print('sum: %s' % dm.col.sum)
print('min: %s' % dm.col.min)
print('max: %s' % dm.col.max)
# Other properties
print('unique values: %s' % dm.col.unique)
print('number of unique values: %s' % dm.col.count)
print('column name: %s' % dm.col.name)
``````

Output:

``````mean: 1.5
median: 1.5
standard deviation: 0.7071067811865476
sum: 3.0
min: 1.0
max: 2.0
unique values: [1, 2, 'not a number']
number of unique values: 3
column name: col
``````

### Iterating over rows, columns, and cells

By iterating directly over a `DataMatrix` object, you get successive `Row` objects. From a `Row` object, you can directly access cells. By iterating over a `Row` object, you get `column name, cell value` tuples.

``````dm.col = 'a', 'b', 'c'
for row in dm:
print(row.col)
for colname, cell in row:
print('{} = {}'.format(colname, cell))
``````

Output:

``````a
col = a
b
col = b
c
col = c
``````

By iterating over `DataMatrix.columns`, you get successive `(column_name, column)` tuples.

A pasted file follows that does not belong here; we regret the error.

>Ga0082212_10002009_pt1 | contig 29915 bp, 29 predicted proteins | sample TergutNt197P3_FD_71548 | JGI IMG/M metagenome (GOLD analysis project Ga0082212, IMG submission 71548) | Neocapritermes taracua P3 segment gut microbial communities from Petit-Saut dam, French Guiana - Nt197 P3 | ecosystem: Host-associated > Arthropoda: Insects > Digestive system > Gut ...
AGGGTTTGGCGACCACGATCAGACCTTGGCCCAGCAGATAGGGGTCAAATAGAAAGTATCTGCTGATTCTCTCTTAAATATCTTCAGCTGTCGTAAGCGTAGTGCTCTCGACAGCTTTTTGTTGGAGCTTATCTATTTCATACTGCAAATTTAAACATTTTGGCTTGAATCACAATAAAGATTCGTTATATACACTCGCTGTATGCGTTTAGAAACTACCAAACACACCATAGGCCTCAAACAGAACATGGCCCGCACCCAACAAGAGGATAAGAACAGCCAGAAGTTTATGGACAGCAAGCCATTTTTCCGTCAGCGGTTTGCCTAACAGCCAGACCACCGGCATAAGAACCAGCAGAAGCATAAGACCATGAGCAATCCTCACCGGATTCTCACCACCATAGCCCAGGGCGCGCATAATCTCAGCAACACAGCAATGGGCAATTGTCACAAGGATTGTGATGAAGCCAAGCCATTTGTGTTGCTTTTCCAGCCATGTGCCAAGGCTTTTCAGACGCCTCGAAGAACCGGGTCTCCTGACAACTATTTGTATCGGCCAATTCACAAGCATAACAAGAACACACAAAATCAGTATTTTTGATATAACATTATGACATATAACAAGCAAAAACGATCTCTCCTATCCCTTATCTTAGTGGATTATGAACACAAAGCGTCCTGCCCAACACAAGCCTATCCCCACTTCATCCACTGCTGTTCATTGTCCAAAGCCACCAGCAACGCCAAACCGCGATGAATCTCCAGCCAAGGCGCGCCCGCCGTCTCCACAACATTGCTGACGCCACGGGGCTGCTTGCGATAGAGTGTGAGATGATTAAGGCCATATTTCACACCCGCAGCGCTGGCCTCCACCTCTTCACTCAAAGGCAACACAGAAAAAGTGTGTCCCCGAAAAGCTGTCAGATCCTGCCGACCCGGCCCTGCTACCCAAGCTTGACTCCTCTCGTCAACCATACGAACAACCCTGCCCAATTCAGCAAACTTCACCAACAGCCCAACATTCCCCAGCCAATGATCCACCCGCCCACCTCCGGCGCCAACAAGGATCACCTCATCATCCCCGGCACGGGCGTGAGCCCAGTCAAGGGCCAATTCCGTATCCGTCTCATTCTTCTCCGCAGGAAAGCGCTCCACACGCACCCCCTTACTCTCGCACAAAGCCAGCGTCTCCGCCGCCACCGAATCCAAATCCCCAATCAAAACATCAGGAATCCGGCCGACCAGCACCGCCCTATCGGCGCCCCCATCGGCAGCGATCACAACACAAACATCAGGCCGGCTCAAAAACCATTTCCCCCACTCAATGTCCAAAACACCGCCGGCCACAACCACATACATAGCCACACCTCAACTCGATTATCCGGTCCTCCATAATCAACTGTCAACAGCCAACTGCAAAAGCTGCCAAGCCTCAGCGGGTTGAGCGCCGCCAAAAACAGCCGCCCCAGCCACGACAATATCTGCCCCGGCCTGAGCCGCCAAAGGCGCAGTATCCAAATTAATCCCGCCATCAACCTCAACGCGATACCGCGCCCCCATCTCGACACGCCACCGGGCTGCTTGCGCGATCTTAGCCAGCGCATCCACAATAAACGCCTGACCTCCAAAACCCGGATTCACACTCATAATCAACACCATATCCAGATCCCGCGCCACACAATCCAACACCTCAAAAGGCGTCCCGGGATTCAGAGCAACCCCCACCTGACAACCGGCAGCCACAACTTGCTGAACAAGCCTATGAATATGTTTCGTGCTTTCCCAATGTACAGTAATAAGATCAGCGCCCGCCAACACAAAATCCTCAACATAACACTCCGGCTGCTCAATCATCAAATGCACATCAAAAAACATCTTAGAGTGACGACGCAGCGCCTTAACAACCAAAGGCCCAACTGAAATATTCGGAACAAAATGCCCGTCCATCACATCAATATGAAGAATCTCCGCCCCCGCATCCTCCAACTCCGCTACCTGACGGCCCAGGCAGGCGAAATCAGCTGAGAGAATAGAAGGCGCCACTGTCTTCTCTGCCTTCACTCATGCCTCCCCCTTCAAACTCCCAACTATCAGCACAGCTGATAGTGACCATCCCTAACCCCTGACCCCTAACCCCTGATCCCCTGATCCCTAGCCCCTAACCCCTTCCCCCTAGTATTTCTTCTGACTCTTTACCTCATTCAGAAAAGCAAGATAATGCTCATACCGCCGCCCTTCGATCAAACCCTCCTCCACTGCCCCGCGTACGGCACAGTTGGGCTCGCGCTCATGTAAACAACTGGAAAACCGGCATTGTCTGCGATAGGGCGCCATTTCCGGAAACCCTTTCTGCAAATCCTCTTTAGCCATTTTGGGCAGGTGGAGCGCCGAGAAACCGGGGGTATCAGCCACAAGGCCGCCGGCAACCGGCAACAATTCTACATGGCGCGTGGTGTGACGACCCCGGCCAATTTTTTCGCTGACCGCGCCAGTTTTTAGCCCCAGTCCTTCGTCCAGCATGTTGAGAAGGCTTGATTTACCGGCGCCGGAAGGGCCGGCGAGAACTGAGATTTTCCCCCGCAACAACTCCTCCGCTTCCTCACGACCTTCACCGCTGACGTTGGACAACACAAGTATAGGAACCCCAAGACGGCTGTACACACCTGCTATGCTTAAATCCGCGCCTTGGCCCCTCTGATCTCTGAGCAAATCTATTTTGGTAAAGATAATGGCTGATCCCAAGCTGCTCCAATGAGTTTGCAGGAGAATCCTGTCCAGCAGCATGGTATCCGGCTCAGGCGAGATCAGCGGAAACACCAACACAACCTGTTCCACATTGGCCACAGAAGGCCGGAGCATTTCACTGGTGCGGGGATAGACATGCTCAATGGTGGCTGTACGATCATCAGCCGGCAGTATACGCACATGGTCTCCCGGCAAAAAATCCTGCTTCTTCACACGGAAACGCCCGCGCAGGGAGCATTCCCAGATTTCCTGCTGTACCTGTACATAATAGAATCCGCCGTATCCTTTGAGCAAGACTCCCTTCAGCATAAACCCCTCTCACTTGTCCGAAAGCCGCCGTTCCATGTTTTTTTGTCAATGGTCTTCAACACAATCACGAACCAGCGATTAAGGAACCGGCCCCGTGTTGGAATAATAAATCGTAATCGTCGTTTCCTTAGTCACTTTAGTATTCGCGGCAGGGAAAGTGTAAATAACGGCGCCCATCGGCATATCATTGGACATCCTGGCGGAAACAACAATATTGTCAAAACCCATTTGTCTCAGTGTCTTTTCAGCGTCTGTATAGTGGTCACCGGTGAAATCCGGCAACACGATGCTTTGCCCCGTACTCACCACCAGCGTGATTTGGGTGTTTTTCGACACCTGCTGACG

``````for colname, col in dm.columns:
print('{} = []'.format(colname, col))
``````

Output:

``````col = []
``````

By iterating over a column, you get successive cells:

``````for cell in dm.col:
print(cell)
``````

Output:

``````a
b
c
``````

The `column_names` property gives a sorted list of all column names (without the corresponding column objects):

``````print(dm.column_names)
``````

Output:

``````['col']
``````

### Element-wise column operations

You can apply basic mathematical operations on all cells in a column simultaneously. Cells with non-numeric values are ignored, except by the `+` operator, which then results in concatenation.

``````dm = DataMatrix(length=3)
dm.col = 0, 'a', 20
dm.col2 = dm.col * .5
dm.col3 = dm.col + 10
dm.col4 = dm.col - 10
dm.col5 = dm.col / 50
print(dm)
``````

Output:

``````+---+-----+------+------+------+------+
| # | col | col2 | col3 | col4 | col5 |
+---+-----+------+------+------+------+
| 0 |  0  | 0.0  |  10  | -10  | 0.0  |
| 1 |  a  |  a   | a10  |  a   |  a   |
| 2 |  20 | 10.0 |  30  |  10  | 0.4  |
+---+-----+------+------+------+------+
``````

You can apply a function (or `lambda` expression) to all cells in a column simultaneously with the `@` operator.

``````def times_two_plus_one(x):
return x * 2 + 1